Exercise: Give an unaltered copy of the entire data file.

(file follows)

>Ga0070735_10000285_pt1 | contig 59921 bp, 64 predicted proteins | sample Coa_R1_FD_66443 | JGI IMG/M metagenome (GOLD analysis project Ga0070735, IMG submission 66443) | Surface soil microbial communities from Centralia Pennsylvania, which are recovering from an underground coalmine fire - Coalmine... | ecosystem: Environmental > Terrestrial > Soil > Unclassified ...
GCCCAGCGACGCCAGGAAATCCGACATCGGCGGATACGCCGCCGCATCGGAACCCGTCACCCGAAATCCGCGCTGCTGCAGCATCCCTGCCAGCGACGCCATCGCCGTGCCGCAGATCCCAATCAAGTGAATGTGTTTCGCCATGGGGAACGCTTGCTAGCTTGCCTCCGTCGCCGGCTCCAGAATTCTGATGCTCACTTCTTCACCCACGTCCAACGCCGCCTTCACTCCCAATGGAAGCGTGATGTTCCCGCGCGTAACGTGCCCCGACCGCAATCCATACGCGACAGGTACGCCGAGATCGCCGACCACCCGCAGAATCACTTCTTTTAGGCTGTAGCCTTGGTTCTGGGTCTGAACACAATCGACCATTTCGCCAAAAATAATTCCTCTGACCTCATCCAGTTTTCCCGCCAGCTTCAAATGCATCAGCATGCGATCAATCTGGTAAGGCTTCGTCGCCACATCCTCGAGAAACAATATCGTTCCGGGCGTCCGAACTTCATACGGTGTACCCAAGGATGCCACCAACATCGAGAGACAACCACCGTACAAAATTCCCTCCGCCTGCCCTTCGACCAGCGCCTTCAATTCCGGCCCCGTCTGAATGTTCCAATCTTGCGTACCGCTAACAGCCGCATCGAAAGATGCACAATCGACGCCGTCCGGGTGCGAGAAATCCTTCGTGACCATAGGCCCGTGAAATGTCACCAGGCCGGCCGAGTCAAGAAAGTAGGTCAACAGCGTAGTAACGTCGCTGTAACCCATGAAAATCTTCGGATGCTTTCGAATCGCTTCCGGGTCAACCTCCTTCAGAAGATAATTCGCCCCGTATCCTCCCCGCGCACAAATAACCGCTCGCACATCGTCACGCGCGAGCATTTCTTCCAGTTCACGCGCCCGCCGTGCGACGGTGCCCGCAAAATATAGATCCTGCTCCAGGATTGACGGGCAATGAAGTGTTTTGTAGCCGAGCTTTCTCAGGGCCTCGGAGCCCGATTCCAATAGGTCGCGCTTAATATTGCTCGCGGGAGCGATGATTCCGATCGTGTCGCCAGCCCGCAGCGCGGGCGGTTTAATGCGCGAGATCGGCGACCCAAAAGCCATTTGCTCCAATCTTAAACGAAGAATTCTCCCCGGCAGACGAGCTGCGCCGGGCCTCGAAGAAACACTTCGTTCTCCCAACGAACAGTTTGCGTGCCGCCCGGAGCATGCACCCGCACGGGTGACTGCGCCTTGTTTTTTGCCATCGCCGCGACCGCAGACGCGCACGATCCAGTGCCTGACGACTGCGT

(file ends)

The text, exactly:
>Ga0070735_10000285_pt1 | contig 59921 bp, 64 predicted proteins | sample Coa_R1_FD_66443 | JGI IMG/M metagenome (GOLD analysis project Ga0070735, IMG submission 66443) | Surface soil microbial communities from Centralia Pennsylvania, which are recovering from an underground coalmine fire - Coalmine... | ecosystem: Environmental > Terrestrial > Soil > Unclassified ...
GCCCAGCGACGCCAGGAAATCCGACATCGGCGGATACGCCGCCGCATCGGAACCCGTCACCCGAAATCCGCGCTGCTGCAGCATCCCTGCCAGCGACGCCATCGCCGTGCCGCAGATCCCAATCAAGTGAATGTGTTTCGCCATGGGGAACGCTTGCTAGCTTGCCTCCGTCGCCGGCTCCAGAATTCTGATGCTCACTTCTTCACCCACGTCCAACGCCGCCTTCACTCCCAATGGAAGCGTGATGTTCCCGCGCGTAACGTGCCCCGACCGCAATCCATACGCGACAGGTACGCCGAGATCGCCGACCACCCGCAGAATCACTTCTTTTAGGCTGTAGCCTTGGTTCTGGGTCTGAACACAATCGACCATTTCGCCAAAAATAATTCCTCTGACCTCATCCAGTTTTCCCGCCAGCTTCAAATGCATCAGCATGCGATCAATCTGGTAAGGCTTCGTCGCCACATCCTCGAGAAACAATATCGTTCCGGGCGTCCGAACTTCATACGGTGTACCCAAGGATGCCACCAACATCGAGAGACAACCACCGTACAAAATTCCCTCCGCCTGCCCTTCGACCAGCGCCTTCAATTCCGGCCCCGTCTGAATGTTCCAATCTTGCGTACCGCTAACAGCCGCATCGAAAGATGCACAATCGACGCCGTCCGGGTGCGAGAAATCCTTCGTGACCATAGGCCCGTGAAATGTCACCAGGCCGGCCGAGTCAAGAAAGTAGGTCAACAGCGTAGTAACGTCGCTGTAACCCATGAAAATCTTCGGATGCTTTCGAATCGCTTCCGGGTCAACCTCCTTCAGAAGATAATTCGCCCCGTATCCTCCCCGCGCACAAATAACCGCTCGCACATCGTCACGCGCGAGCATTTCTTCCAGTTCACGCGCCCGCCGTGCGACGGTGCCCGCAAAATATAGATCCTGCTCCAGGATTGACGGGCAATGAAGTGTTTTGTAGCCGAGCTTTCTCAGGGCCTCGGAGCCCGATTCCAATAGGTCGCGCTTAATATTGCTCGCGGGAGCGATGATTCCGATCGTGTCGCCAGCCCGCAGCGCGGGCGGTTTAATGCGCGAGATCGGCGACCCAAAAGCCATTTGCTCCAATCTTAAACGAAGAATTCTCCCCGGCAGACGAGCTGCGCCGGGCCTCGAAGAAACACTTCGTTCTCCCAACGAACAGTTTGCGTGCCGCCCGGAGCATGCACCCGCACGGGTGACTGCGCCTTGTTTTTTGCCATCGCCGCGACCGCAGACGCGCACGATCCAGTGCCTGACGACTGCGT